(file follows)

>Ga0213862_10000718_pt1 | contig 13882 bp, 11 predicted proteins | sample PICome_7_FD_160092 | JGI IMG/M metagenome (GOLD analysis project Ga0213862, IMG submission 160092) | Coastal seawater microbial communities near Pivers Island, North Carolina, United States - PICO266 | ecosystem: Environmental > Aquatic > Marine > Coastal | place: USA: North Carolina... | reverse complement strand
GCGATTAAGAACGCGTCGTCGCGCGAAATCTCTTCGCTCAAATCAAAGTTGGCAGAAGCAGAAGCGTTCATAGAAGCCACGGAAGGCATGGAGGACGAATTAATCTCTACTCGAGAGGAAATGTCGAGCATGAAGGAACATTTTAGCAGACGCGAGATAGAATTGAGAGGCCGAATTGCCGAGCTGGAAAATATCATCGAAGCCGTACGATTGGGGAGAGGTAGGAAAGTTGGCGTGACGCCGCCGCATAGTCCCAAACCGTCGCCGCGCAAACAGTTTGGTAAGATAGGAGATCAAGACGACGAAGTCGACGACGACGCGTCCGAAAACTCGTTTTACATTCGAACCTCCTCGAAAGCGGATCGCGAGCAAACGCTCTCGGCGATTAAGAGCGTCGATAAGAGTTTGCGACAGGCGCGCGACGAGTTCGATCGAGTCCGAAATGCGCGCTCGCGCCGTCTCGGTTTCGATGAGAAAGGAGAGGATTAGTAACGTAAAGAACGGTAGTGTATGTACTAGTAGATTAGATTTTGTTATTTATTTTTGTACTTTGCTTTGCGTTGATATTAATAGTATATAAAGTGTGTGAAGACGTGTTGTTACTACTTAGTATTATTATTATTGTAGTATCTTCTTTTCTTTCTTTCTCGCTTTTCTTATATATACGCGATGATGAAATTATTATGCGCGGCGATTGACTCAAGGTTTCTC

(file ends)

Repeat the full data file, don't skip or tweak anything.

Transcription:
>Ga0213862_10000718_pt1 | contig 13882 bp, 11 predicted proteins | sample PICome_7_FD_160092 | JGI IMG/M metagenome (GOLD analysis project Ga0213862, IMG submission 160092) | Coastal seawater microbial communities near Pivers Island, North Carolina, United States - PICO266 | ecosystem: Environmental > Aquatic > Marine > Coastal | place: USA: North Carolina... | reverse complement strand
GCGATTAAGAACGCGTCGTCGCGCGAAATCTCTTCGCTCAAATCAAAGTTGGCAGAAGCAGAAGCGTTCATAGAAGCCACGGAAGGCATGGAGGACGAATTAATCTCTACTCGAGAGGAAATGTCGAGCATGAAGGAACATTTTAGCAGACGCGAGATAGAATTGAGAGGCCGAATTGCCGAGCTGGAAAATATCATCGAAGCCGTACGATTGGGGAGAGGTAGGAAAGTTGGCGTGACGCCGCCGCATAGTCCCAAACCGTCGCCGCGCAAACAGTTTGGTAAGATAGGAGATCAAGACGACGAAGTCGACGACGACGCGTCCGAAAACTCGTTTTACATTCGAACCTCCTCGAAAGCGGATCGCGAGCAAACGCTCTCGGCGATTAAGAGCGTCGATAAGAGTTTGCGACAGGCGCGCGACGAGTTCGATCGAGTCCGAAATGCGCGCTCGCGCCGTCTCGGTTTCGATGAGAAAGGAGAGGATTAGTAACGTAAAGAACGGTAGTGTATGTACTAGTAGATTAGATTTTGTTATTTATTTTTGTACTTTGCTTTGCGTTGATATTAATAGTATATAAAGTGTGTGAAGACGTGTTGTTACTACTTAGTATTATTATTATTGTAGTATCTTCTTTTCTTTCTTTCTCGCTTTTCTTATATATACGCGATGATGAAATTATTATGCGCGGCGATTGACTCAAGGTTTCTC